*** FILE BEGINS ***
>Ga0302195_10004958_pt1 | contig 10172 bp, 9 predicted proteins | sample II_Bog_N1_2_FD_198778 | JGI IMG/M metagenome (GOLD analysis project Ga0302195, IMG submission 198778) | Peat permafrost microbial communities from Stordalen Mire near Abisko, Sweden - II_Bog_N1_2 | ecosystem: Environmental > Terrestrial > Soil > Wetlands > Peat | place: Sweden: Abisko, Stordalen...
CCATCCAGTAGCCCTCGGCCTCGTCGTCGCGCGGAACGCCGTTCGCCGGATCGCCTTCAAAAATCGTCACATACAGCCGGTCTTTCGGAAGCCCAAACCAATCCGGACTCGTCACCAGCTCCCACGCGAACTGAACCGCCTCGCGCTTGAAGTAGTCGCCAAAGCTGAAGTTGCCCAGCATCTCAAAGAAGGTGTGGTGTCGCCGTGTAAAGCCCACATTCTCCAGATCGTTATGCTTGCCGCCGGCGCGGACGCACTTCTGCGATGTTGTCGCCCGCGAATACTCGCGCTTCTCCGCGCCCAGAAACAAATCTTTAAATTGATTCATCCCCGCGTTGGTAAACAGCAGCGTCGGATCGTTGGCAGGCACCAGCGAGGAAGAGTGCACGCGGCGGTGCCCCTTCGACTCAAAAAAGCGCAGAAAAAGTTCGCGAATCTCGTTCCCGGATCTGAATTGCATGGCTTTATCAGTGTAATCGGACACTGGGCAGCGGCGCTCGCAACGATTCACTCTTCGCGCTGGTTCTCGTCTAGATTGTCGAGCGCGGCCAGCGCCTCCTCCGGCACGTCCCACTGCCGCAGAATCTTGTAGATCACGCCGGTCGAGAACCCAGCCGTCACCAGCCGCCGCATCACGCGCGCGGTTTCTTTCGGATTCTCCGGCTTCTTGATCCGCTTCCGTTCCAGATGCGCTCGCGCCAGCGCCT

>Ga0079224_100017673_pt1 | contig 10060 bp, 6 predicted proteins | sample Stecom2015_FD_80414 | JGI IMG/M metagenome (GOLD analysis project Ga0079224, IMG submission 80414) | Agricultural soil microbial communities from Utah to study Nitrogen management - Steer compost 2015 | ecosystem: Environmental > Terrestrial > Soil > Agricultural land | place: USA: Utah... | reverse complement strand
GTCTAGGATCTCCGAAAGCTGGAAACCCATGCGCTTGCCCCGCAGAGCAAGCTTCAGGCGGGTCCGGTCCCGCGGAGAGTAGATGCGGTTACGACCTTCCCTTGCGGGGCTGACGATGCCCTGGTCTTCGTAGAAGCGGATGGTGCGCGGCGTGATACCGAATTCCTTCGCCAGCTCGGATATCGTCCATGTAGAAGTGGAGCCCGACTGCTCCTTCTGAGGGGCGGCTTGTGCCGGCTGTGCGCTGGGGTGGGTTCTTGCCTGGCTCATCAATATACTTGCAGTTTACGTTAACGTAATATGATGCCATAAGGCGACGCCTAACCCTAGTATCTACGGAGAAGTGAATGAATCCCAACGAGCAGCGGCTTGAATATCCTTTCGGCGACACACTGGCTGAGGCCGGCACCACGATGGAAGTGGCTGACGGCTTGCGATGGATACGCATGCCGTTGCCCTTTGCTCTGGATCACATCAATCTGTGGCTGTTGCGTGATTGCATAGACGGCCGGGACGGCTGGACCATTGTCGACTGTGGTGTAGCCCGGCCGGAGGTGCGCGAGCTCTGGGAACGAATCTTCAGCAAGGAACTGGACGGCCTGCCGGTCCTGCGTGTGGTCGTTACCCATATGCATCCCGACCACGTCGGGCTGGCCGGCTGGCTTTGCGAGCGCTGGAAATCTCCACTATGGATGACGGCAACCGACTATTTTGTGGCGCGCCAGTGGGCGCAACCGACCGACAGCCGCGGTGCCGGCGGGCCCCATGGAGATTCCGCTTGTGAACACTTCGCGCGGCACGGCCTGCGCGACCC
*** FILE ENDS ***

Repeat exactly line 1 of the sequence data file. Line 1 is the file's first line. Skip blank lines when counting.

>Ga0302195_10004958_pt1 | contig 10172 bp, 9 predicted proteins | sample II_Bog_N1_2_FD_198778 | JGI IMG/M metagenome (GOLD analysis project Ga0302195, IMG submission 198778) | Peat permafrost microbial communities from Stordalen Mire near Abisko, Sweden - II_Bog_N1_2 | ecosystem: Environmental > Terrestrial > Soil > Wetlands > Peat | place: Sweden: Abisko, Stordalen...